AMD says it will release further details about Genoa's 2DPC support this month, and we'll update once we receive the details.
But you are right, is not a mature platform, Sapphire rapids is opposite as it has been a long time coming, from restepping (Silicon fix) and other delays it is a full fledge bug free platform, Genoa is bleeding edge best performance with questionable stability. Interesting counterpoints of competition, stability+ dated design vs peak performance and teething issues.
You hamstring bandwidth too much by forcing one memory controller to support that much electrical load that you have to compromise on the bandwidth.
Could you please explain how the mere presence of the 2DPC option hurts your use case? If you have the option you don't have to use it. But if you need it, well, then you better have it.
Some workloads benefit more from extra memory than from faster memory. And some workloads cannot even run when you don't have enough memory. And with 2DPC you can use cheaper modules and save quite some dosh.
I am looking at the prices of a prticular retailer that sells 64GB modules for $455 but 128GB modules cost $1650. Imagine, then, that we need 3TB of memory across two 12-channel Epyc sockets. We can do this with 48x64GB for the cost of $21840 but with 24x128GB it jumps to $39600. $18k is a lot of money. It may easilly be more than half the price of the rest of the system. If it's your money - go ahead and spend it however you like. But please don't tell me how I should spend mine.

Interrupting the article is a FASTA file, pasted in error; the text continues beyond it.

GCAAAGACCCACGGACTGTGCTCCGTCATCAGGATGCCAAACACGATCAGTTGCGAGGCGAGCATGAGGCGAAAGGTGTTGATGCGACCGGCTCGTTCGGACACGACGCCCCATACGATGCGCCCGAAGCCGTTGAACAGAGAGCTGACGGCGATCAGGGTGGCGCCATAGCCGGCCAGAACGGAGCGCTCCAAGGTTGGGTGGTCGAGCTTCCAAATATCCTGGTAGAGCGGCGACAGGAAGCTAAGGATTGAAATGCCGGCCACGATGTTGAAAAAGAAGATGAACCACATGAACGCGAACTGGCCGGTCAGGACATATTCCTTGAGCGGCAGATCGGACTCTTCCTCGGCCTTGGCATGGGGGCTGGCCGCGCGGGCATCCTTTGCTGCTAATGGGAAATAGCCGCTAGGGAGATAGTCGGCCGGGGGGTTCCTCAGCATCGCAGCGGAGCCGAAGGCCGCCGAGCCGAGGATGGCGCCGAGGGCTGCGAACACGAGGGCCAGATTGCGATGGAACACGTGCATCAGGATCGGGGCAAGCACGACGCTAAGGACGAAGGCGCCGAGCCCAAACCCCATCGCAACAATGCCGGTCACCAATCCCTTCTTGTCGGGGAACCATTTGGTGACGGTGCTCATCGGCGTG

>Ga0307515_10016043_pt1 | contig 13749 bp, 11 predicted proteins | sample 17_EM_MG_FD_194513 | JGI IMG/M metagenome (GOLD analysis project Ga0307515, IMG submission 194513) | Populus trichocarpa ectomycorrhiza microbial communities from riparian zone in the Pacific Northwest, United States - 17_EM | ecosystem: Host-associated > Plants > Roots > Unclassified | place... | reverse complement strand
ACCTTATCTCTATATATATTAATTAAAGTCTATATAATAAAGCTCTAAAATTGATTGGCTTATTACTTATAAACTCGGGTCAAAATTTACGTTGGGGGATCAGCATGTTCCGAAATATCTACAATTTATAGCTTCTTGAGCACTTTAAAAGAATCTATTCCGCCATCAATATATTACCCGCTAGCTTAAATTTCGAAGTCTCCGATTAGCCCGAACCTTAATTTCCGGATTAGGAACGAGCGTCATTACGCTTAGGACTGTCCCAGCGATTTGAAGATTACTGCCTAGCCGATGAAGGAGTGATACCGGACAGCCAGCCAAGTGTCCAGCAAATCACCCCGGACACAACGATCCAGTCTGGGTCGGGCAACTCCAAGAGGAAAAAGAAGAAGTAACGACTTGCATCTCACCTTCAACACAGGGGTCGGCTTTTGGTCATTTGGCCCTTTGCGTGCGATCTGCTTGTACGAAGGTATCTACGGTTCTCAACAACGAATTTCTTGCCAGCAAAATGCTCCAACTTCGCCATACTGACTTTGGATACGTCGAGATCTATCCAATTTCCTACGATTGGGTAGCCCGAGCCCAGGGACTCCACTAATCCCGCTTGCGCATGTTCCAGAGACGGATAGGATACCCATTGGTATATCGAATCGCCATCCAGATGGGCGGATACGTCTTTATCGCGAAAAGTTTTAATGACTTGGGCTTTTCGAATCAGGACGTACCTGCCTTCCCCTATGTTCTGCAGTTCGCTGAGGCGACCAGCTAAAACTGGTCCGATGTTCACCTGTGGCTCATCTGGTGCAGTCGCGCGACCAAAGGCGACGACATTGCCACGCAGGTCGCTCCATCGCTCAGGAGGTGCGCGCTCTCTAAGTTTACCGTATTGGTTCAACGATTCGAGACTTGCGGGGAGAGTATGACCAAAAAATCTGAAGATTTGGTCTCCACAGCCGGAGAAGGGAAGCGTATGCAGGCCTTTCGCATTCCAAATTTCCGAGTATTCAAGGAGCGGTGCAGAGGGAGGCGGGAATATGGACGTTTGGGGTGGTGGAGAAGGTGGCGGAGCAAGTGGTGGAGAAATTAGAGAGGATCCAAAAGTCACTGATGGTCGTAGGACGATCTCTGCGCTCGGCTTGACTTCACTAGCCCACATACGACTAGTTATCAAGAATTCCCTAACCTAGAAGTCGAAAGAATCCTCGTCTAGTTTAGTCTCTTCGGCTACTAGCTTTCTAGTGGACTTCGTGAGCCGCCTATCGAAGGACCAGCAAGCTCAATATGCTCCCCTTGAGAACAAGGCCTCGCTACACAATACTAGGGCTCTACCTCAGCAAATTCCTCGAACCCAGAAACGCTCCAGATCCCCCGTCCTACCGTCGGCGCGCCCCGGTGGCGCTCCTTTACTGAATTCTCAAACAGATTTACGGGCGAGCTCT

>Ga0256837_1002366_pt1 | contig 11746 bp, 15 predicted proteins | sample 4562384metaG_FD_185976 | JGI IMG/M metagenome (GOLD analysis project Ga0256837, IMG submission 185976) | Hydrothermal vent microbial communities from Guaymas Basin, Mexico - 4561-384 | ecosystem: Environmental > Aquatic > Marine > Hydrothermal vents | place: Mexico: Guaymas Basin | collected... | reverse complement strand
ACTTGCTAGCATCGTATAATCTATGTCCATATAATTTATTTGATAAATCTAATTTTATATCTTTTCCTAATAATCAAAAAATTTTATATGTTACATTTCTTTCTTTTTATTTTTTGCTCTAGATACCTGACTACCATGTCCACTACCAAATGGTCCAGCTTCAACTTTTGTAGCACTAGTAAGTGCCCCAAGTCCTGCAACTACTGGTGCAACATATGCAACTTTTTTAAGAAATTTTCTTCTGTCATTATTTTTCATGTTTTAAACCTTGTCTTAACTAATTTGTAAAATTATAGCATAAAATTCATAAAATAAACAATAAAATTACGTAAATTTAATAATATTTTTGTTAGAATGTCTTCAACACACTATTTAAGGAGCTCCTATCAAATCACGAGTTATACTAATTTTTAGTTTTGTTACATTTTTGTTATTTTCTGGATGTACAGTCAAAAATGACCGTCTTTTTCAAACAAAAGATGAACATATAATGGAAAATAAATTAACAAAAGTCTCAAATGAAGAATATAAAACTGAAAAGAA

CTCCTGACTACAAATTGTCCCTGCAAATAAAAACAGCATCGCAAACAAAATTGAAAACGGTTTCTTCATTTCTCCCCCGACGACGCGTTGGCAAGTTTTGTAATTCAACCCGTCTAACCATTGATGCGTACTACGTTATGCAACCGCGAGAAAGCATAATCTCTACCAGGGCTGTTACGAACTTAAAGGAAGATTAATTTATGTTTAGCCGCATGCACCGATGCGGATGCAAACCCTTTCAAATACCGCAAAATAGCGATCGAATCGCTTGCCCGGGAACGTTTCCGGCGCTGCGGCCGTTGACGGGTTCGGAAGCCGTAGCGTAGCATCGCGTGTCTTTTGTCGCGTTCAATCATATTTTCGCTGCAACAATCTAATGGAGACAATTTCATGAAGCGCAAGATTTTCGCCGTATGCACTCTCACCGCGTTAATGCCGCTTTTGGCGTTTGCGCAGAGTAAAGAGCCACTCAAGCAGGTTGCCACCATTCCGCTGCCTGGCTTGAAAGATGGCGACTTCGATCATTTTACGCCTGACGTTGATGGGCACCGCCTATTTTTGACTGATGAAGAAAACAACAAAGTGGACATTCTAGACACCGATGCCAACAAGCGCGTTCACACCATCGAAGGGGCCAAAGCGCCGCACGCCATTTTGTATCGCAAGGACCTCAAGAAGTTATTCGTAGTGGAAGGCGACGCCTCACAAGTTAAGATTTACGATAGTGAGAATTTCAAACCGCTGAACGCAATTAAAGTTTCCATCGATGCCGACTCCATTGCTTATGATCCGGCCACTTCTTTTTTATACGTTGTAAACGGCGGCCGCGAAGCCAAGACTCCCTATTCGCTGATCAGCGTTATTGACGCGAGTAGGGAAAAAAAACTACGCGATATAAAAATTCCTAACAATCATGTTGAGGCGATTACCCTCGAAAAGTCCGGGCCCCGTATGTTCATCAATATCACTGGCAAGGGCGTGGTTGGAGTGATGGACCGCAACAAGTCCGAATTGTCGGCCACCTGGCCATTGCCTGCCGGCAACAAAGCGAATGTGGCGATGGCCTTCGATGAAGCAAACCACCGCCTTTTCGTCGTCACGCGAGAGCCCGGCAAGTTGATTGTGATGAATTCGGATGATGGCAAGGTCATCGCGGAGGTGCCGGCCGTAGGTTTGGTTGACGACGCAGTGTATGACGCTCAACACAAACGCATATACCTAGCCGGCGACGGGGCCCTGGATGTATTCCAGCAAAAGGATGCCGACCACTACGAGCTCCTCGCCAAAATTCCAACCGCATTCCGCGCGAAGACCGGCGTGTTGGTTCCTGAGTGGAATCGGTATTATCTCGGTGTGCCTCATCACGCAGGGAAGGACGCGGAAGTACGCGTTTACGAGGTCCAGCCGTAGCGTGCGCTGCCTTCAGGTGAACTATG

2DPC is "2 dims per channel" with 12 channels where is the 48x64GB coming from?
Sorry I'm not a computer Specialist but I don't see the logic.
Unless you mean 24x64 against 12x128 (1DPC), is this a typo?
He wrote "two 12-channel Epyc sockets", so 24 channels.
1DPC means 24 DIMMs. 2DPCmeans 48 DIMMS. 48x64 = ... etc
But even if he had not erred, I'd have to agree with Paul's assessment, that with 12 channels and denser DIMMs, even an outright lack of dual DIMM support wouldn't disqualify the product for the majority of its users.
I'd actually love to have some info on the number of ranks that the various Zen CPUs support: quad rank LR-DIMMs with 64GB per stick seem to become available and that could be interesting even for "desktop" boards.